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Reception class watching TV every day and it's not educational stuff - AIBU to be annoyed?

(20 Posts)
uncrowdedhouse Tue 03-Nov-09 16:24:04

Title says it all. DD is in reception. The class is watching TV every day after lunchtime break, even if it's nice weather.
I am really annoyed. I know it's all learning through play at this age but that doesn't go as far as watching Paddington/ Dora/ Lazytown.

AIBU to be annoyed? Is this normal? And what should I do about it?

(Have namechanged in a paranoid way in case any of the other mums from the class recognise this!)

wheelsonthebus Tue 03-Nov-09 16:26:39

I would be annoyed. Sometimes they used to watch films at dd's nursery and that was annoying. I don't pay a nursery - or send my dd to school - to watch TV. It's difficult enough to curb that at home.

Slubberdegullion Tue 03-Nov-09 16:27:23


You have every right to be annoyed. I would be speaking to the teacher and/or the head tomorrow.

Dora ffs.

eyetunes Tue 03-Nov-09 16:28:27

It could be because reception age children are very tired by the afternoons, also a gentle way of starting big school. I would not be against it.

Surely it is just something they are doing at the moment and things will change.

displayuntilbestbefore Tue 03-Nov-09 16:29:06

YANBU - that's just lazy on the teacher's part. The odd bit and bob, ok but not every day as a matter of course.
I had this problem at my ds's preschool a few years ago but then they weren't even watching children's programmes and I arrived one day to collect my son to find the children in front of ITN news!!!!
I'd ask the school about it if I were you and express your disappointment.

eyetunes Tue 03-Nov-09 16:32:46

Before you go rushing off, I would check carefully that they are actually watching tv every day. Your dc may be getting muddled, you know what they are like at that age smile

Slubberdegullion Tue 03-Nov-09 16:33:12

They can rest when they get home. It's a lazy teacher and nowt else.

dd1 (in reception) is pretty much out in the playground all afternoon so long as it isn't raining (I can see her from my window). At this age they should be learning through play, not sat on their arses watching Dora the Gimping Explora.

cross on your behalf uncrowdedhouse

uncrowdedhouse Tue 03-Nov-09 16:35:25

Eyetunes, a very good point but this is corroborated with two other people i.e. based on what three children have told their parents independently and also I then checked back with ds, asked when it was and he told me after lunch every day as others had said.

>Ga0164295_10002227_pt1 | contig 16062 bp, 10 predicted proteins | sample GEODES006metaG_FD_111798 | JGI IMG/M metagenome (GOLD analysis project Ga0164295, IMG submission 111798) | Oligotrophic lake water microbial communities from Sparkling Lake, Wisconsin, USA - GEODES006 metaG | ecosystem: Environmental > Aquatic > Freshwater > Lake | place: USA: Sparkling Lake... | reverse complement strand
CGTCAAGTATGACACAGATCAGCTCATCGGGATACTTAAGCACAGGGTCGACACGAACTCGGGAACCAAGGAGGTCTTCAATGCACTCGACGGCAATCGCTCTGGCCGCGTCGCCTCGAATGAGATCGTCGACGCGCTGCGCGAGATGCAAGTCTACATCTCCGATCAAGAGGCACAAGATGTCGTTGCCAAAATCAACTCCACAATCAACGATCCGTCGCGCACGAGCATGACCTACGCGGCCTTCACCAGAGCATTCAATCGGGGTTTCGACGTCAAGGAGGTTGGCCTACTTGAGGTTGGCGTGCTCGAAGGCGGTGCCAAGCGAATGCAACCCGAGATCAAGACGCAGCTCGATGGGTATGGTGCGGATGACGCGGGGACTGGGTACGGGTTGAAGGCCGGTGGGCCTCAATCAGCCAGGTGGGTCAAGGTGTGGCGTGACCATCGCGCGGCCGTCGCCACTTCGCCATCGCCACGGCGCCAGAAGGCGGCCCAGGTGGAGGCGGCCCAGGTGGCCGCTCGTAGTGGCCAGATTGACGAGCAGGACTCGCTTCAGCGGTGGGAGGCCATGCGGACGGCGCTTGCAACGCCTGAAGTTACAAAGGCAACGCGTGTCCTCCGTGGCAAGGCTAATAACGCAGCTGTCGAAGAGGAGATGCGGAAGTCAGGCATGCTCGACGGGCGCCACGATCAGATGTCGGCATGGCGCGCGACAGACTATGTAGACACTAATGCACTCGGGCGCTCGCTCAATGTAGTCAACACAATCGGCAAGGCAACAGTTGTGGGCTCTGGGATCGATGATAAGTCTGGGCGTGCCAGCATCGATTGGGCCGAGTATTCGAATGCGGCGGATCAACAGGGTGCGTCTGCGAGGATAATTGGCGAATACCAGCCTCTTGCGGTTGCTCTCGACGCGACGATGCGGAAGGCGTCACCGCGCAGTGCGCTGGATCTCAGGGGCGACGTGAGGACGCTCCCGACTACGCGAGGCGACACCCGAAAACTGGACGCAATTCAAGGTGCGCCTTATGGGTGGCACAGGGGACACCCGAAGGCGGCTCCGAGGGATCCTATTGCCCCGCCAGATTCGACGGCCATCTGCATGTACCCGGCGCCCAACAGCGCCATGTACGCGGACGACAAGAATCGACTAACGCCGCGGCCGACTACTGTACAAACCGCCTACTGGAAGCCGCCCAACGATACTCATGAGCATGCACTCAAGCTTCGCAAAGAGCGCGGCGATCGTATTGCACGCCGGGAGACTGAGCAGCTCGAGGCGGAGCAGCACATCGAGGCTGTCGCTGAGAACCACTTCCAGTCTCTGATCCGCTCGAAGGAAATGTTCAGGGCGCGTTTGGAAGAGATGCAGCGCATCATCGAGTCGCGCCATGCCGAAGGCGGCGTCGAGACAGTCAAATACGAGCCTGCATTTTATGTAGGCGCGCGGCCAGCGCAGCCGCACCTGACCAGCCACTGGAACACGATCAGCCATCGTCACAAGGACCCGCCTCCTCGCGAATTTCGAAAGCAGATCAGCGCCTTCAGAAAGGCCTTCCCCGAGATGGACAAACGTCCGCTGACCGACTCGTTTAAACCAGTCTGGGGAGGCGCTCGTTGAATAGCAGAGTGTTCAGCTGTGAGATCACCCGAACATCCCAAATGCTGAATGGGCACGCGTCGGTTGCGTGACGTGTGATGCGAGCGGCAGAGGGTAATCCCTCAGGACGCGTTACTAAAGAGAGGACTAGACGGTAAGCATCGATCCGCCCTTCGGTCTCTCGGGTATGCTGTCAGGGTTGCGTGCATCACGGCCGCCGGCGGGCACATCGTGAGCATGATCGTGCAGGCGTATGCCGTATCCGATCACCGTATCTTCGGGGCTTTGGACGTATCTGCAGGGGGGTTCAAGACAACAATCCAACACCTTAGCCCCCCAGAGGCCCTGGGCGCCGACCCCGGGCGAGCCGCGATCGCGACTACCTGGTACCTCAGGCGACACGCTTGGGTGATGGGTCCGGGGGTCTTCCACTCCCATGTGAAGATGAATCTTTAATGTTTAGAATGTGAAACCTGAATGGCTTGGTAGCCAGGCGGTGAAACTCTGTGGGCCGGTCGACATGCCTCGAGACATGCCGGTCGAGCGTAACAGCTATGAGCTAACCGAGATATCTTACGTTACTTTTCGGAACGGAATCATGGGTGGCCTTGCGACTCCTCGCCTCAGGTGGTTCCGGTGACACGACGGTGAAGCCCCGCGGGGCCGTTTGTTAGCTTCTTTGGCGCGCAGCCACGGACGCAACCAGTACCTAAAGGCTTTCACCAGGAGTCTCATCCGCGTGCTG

eyetunes Tue 03-Nov-09 16:38:07

do they watch it until home time? Or is it some kind of treat for those who are finished their lunch and tidied up sort of thing? Just wondering if it is a 10 min programme . I have not heard of it in a school before, but as i say am not against it.

uncrowdedhouse Tue 03-Nov-09 16:51:20

I don't know eyetunes - maybe I can use that as a way of gently asking the teacher about it?

cat64 Tue 03-Nov-09 16:54:47

Message withdrawn

MojoLost Tue 03-Nov-09 16:56:26

oh my goodness,
no this is not normal. I would complain, I would be against it.

GuyFawkesIsMyLoveSlave Tue 03-Nov-09 17:01:56

DS has "quiet time" after lunch to deal with the fact that they are probably all quite tired, but I think they sit on floor cushions and listen to a story (might be a story tape; you know how forthcoming Reception children are about the details of their day so I've never quite been able to gather).

Television is one of those things that it seems ought to help you to unwind but IIRC the research suggests that it doesn't have that effect in children at least.

GuyFawkesIsMyLoveSlave Tue 03-Nov-09 17:03:41

Mind you, you could class Dora as Spanish, Lazytown as PHSE and Paddington as... umm... probably Ancient History, given that it was on when I was a child. And then they are educational.

hocuspontas Tue 03-Nov-09 17:09:06

After lunch in reception we have 'quiet time' where the children read, go on the computer or do something at the writing table. This enables us to do group reading with some of the children.

All I can think of is maybe it is something like this, where some of the class are kept quiet while the teacher listens to readers. OK, TV not brilliant I agree. I'd speak to the teacher first though, children aren't always accurate!

hocuspontas Tue 03-Nov-09 17:11:14

Just a thought - is the 'TV' the interactive whiteboard? It might be educational stuff using using those characters. E.g. phonics

uncrowdedhouse Tue 03-Nov-09 17:15:51

Ok this is a really stupid question...if I want to speak to the teacher do I just ask for a word at dropping off time or put a note in the book bag or something?

Hocus - it could be I guess but not sure it is. I could ask gently about it to ensure I don't sound like I've lept to conclusions.

Ds says it's for quiet time. I don't think it's while groups are going on as apparently they all watch it and also they aren't doing any small group work on reading afik.

Amy68 Tue 03-Nov-09 17:19:52

Personally I would have been very worried if DD had this at that age. She rarely watched TV in school, but at least anything was appropriate to their age. She is now 10 and I dread how she may have turned out had she been 'educated' by TV shows to the exclusion of reading, writing, play etc.

TV can be educational and I don't doubt that, but this sounds wrong to me.

PavlovtheForgetfulCat Tue 03-Nov-09 17:22:00

If my DD school shows tv programmes to my DD on a daily basis, showing things she can watch at home. She will bloody well stay at home with me and watch it so i can control what she watches. Children go to school to learn in a way they cannot at home. Tis the point i thought.

uncrowdedhouse Tue 03-Nov-09 17:24:27

well to be fair it is only one programme a day, not all they do. But I am definitely very unhappy about it.

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